The camp, “You Are You” (the name has been changed to protect the privacy of the children and is also the name of Morris’ series), evolved as parents on an organized online list-serve, sponsored by the Children’s National Medical Center in Washington, D.C., saw the need for their children to meet others who feel much as they do.  The parents hoped that through this exposure they could help to alleviate some of the lonely feelings that the children experience throughout the school year, and as a chance for the network of parents to come together in support of each other.  “People talked about how wonderful the camp was and cathartic for so many families and kids, so we made it a priority to go,” said Snyder, who is an IT specialist.  The demographic of the camps is broad. They are from all over the country, racially diverse, with an impressive range of political and religious beliefs, but with the one thing in common; our children do not conform to societies expectations of what a boy or girl should be. The camp, is for “Parents who don’t have a gender-confirming 3-year-old who wants to wear high heels and prefers to go down the pink aisle in K-Mart and not that nasty dark boys’ aisle,” Morris said with a laugh.   The camp is composed mostly of boys but the girls are not excluded and Morris think that the camps respond to a need among the girl population as well. She don’t think that the needs of transgender boys are that much different form the needs of trangender girls so they are also welcome to the camp.
I believe the needs are very similar, perhaps more than you would think. The camp is open to biological girls. Last year there were two and hopefully this year there will be more. It would be wonderful to round out the essay documenting children on all points of the gender spectrum. 
Getting exact numbers is challenging. Some specialists estimate that 1 in 500 children is significantly gender nonconforming or transgender, according to the education and advocacy group Gender Spectrum. An older study based on statistics of postoperative transgender men put the number at 1 in 20,000.  Fewer than 700,000 Americans identify as transgender, according to the Williams Institute, a think tank at UCLA Law School, which researches issues that affect people who are lesbian, gay, bisexual and transgender.  “They get enough questioning in their daily lives, so it’s a great place for them to express themselves as they feel. … I feel we hear so many of the sad stories and how LGBT kids are disproportionately affected by bullying, depression, and suicide, and it hangs a heavy cloud over them and kind of dooms them from the beginning. I’m saying this is a new story. This is not a tragedy.”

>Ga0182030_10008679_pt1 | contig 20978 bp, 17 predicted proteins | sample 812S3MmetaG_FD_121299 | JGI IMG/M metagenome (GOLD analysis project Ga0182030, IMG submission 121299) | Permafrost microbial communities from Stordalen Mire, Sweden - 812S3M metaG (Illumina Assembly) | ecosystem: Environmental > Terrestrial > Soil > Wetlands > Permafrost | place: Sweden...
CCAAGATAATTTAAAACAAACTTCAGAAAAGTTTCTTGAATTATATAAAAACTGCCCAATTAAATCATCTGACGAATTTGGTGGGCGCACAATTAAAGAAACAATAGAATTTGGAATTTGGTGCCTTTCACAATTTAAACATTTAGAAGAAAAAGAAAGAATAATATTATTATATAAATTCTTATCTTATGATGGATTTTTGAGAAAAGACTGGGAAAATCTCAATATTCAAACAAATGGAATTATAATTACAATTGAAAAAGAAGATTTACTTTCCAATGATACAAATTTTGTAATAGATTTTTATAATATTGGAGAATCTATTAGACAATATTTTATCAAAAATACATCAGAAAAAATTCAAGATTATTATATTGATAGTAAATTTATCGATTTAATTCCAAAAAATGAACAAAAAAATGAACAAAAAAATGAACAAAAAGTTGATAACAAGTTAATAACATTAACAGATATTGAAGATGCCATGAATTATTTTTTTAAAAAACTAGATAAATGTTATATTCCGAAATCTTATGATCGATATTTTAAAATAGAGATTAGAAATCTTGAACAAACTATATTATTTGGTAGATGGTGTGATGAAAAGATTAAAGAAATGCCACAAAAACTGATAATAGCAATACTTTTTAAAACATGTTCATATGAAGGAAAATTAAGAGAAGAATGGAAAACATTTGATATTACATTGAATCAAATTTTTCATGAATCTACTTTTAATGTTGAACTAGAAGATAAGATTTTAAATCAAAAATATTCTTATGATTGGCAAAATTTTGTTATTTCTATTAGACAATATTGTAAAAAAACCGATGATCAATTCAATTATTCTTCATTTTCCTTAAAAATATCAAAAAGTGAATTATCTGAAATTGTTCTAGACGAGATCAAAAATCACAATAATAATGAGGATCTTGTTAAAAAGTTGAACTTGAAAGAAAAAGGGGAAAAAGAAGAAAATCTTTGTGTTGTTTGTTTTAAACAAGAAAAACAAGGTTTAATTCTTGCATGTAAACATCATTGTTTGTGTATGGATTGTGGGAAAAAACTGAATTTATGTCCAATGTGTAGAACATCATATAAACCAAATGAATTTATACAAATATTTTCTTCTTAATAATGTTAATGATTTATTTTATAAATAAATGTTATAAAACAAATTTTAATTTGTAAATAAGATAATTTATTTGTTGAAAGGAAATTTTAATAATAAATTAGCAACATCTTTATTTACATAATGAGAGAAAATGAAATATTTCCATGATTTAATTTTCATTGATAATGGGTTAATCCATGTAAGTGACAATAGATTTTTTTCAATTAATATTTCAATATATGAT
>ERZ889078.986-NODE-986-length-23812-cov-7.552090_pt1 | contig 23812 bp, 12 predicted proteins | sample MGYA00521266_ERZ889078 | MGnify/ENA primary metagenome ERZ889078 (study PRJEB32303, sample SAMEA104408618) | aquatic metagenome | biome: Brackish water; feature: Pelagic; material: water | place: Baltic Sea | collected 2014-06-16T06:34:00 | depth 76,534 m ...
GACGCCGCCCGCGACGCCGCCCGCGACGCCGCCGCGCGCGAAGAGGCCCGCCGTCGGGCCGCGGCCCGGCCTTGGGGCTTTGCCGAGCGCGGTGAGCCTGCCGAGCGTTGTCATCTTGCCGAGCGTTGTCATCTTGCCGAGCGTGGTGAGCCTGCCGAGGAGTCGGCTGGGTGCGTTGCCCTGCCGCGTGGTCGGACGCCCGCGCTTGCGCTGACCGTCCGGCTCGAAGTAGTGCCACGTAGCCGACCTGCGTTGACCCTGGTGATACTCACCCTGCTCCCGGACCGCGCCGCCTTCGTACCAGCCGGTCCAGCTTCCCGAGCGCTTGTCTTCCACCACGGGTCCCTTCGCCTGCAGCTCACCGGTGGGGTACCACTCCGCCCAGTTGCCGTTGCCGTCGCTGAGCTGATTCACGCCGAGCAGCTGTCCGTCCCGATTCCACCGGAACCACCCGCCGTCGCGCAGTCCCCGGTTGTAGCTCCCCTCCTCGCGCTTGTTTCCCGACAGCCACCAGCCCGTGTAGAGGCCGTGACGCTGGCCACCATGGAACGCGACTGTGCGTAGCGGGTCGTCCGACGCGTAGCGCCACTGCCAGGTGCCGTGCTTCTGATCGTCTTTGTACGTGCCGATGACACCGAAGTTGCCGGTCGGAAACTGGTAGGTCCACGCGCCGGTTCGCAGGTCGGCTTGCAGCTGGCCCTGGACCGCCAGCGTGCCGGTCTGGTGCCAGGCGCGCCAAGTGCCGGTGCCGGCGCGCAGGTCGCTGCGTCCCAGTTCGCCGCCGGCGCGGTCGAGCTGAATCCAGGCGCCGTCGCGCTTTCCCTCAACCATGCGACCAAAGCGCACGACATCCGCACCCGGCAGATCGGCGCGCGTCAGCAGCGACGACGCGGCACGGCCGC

ABC News tells the story of PJ. Since he was a toddler, PJ has liked pink and purple. But it wasn’t until he started first grade, when the little boy drew a picture of himself in long hair and a dress, that he parents realized they had to be more proactive in dealing with his gender nonconformity.  “The first time it came up was when he was 2 1/2 in the shoe store,” said his father, Timothy Snyder, 42. “He was running around refusing to take pink tennis shoes off his feet. In pre-school, we bought him some dress-up dresses and a nightgown.  “We didn’t know how far the gender-bending would go,” he said. “It crept into our lives.”  Today, the 10-year-old from Jersey City, N.J., is comfortable in his skin, because Snyder says they have supported his choices. And for the past three summers, he has gone to a camp for like-minded boys.  PJ, the boy’s initials because his parents want to protect his privacy, may never go on to identify as transgender. He adamantly tells his family and friends he is a boy. “School has not been terrible, but it’s definitely a challenge,” said his father. “He has gotten some teasing and microteasing. Things like, ‘Why do you wear your hair long?’ and, ‘I can’t remember if you are a boy or a girl.’ … It wears him down a bit. It causes issues with him – he has a fairly strong wall built up, but he gets defensive and angry easily.” But now, PJ has a place free from bullying that has helped strengthen his self-esteem. For four days in the summer, he joins other boys, some as young as 3, at a camp where they can express themselves as girls through high heels, make-up and lots of girly colors. Here, these gender nonconforming children are given an opportunity to be free of judgment and able to express themselves creatively, perhaps openly, for the first time.